What Biology and Fiction Writing Have in Common ‹ Literary Hub

Biology is the study of life, of finding unusual beauty in the ordinary. And so is writing.

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Why do we find glowing lights beautiful? From natural phenomena like fireflies and bioluminescent ocean waves, to man-made phenomena like fairy lights and vast nighttime cityscapes, there’s an allure to all that sparkle, glitter and glow. The pull is gentle, more of a suggestion than a tug.

In nature, glowing lights are a matter of survival: For fireflies, light attracts mates; for some jellyfish, the light shows within their tissue-paper membranes ward off predators; for certain marine bacteria, making light is the ticket to a cozy home inside squid and fish, which use that gifted glow to offset their moonlit shadows or as a means of catching prey. We humans are intrinsically drawn to such luminescence because similarly bright and sparkly things signal a water source, and the sight still tickles a primitive, survivalist corner of ourselves—or so one theory goes. (A hardwired Oooh shiny.) As a PhD candidate studying bioluminescent bacteria, I use these kinds of biological light-emitting effects on a daily basis.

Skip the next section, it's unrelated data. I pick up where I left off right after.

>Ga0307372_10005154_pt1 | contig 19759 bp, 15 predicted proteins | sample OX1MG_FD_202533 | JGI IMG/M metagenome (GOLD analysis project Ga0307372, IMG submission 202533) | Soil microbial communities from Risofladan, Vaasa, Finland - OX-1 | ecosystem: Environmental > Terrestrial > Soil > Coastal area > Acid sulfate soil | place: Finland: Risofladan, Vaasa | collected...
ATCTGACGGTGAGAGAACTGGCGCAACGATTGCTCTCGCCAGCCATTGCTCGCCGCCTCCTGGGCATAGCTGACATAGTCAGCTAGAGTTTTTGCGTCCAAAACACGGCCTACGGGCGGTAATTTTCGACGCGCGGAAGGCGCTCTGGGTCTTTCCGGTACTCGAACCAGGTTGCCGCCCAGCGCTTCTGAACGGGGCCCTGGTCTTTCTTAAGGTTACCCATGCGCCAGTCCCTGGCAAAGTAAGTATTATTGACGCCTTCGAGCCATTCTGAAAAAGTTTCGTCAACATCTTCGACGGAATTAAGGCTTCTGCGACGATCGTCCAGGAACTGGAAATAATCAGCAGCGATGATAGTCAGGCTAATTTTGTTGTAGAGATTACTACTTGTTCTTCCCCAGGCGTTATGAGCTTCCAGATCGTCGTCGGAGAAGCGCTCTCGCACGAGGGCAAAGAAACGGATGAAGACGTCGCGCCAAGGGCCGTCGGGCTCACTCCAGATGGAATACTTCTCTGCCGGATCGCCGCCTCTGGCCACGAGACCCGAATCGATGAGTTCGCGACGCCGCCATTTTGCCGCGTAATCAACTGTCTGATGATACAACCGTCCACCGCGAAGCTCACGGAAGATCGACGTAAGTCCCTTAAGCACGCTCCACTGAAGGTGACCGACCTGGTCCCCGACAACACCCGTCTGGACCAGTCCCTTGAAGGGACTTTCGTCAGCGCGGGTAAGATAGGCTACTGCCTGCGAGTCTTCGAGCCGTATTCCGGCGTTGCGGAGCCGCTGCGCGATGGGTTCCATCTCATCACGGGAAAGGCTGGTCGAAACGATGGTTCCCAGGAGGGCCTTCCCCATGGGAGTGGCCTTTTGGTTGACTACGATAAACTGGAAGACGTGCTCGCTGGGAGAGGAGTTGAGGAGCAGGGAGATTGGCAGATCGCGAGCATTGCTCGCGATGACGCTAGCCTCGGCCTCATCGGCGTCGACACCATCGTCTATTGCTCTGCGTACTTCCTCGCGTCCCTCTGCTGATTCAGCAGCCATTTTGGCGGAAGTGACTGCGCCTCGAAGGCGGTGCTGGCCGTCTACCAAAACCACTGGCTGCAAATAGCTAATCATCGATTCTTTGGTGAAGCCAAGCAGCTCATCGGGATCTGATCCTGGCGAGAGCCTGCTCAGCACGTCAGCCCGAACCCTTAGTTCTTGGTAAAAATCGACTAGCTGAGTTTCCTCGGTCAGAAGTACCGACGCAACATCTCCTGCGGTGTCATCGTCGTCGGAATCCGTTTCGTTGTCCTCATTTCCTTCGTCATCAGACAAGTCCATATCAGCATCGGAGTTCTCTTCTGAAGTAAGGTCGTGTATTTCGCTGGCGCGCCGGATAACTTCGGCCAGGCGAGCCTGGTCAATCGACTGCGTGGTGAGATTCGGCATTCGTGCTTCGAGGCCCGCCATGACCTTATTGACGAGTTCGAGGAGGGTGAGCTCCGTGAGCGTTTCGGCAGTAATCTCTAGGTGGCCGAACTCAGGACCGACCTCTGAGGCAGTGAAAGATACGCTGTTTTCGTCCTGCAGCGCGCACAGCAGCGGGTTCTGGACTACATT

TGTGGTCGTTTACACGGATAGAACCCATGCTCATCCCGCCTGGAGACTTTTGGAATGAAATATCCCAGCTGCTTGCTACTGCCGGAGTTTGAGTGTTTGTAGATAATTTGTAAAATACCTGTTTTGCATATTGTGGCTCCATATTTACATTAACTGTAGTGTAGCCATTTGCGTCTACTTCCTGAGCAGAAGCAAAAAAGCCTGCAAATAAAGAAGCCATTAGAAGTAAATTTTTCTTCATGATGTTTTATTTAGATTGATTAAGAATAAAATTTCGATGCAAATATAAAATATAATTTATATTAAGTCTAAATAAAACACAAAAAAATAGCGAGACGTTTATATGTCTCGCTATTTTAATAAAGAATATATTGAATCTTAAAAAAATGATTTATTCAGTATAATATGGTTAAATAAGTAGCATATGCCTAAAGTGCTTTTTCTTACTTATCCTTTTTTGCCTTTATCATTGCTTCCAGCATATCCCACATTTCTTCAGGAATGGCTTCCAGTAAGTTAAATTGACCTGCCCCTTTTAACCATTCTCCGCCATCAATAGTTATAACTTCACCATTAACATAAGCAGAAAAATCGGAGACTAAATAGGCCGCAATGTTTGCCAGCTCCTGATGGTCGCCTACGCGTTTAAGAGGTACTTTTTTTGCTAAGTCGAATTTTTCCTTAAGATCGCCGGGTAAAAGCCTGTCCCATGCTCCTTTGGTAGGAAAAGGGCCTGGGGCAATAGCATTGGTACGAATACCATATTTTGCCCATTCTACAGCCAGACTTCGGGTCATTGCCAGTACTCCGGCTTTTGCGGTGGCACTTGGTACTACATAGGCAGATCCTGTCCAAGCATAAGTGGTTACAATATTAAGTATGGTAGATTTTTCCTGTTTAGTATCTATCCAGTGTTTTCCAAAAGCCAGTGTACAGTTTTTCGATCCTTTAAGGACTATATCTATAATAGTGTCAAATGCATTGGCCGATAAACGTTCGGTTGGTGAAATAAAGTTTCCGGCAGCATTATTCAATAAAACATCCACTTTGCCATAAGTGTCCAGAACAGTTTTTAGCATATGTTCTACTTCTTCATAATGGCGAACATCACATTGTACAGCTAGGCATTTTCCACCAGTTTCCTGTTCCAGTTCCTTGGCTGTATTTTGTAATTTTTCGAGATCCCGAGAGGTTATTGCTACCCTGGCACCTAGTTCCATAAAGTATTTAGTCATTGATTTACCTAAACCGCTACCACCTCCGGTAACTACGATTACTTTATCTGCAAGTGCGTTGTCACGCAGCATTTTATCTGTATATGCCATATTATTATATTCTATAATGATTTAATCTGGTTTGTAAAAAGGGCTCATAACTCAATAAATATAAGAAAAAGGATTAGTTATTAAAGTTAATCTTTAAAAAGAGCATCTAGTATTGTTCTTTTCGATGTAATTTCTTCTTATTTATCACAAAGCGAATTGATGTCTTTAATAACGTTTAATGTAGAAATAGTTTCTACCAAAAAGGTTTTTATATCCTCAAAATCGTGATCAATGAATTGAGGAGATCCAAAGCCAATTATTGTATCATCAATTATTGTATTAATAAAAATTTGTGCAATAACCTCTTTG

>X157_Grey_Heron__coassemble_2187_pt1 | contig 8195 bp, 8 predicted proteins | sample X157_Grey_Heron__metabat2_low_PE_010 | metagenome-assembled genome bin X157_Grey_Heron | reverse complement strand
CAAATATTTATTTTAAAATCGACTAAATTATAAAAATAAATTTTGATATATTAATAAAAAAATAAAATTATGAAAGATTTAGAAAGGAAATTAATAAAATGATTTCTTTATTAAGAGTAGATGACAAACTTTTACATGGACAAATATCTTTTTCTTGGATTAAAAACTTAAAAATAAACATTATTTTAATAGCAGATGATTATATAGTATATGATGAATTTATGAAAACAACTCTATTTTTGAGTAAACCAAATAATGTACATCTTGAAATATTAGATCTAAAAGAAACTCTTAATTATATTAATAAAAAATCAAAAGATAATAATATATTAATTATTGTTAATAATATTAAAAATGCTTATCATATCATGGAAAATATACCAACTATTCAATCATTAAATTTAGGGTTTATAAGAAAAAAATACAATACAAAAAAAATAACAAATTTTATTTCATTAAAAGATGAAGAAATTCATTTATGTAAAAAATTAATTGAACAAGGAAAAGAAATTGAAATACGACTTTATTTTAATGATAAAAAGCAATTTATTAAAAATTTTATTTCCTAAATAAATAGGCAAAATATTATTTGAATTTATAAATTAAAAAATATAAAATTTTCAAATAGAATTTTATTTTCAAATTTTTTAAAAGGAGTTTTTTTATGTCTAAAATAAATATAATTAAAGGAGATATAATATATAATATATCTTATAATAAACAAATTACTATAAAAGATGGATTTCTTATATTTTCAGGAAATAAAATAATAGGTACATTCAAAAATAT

In both science and literature, there is no such thing as useless knowledge.

But life-sustaining glow also takes forms beyond the biological, and when I sit down to write stories, it’s these variations on the theme that interest me most. I’m talking about the glow in certain moments and memories, the cocooning feeling that comes from campfires and candles crowned in flickering flames. That glow in your chest when you, a reader, sink into a book that hits all the right notes. Or the glow when you, a nostalgic, leaf through old photographs, thumbing each bygone era made rosy by the passing of the years.

Or when you, a sibling, notice your brother humming along to a song as he looks out the passenger window, his chin casually resting in the heel of his hand, the humming simply a reflex of happiness in this most mundane moment with you. I’m talking about this kind of unmistakable glow, this bioluminescence of the emotional variety, a vague thing that cannot be quite captured in an English word, and which may be on a plane that intersects or touches the Danish word pleasant, or to the Korean bunuigi (mood).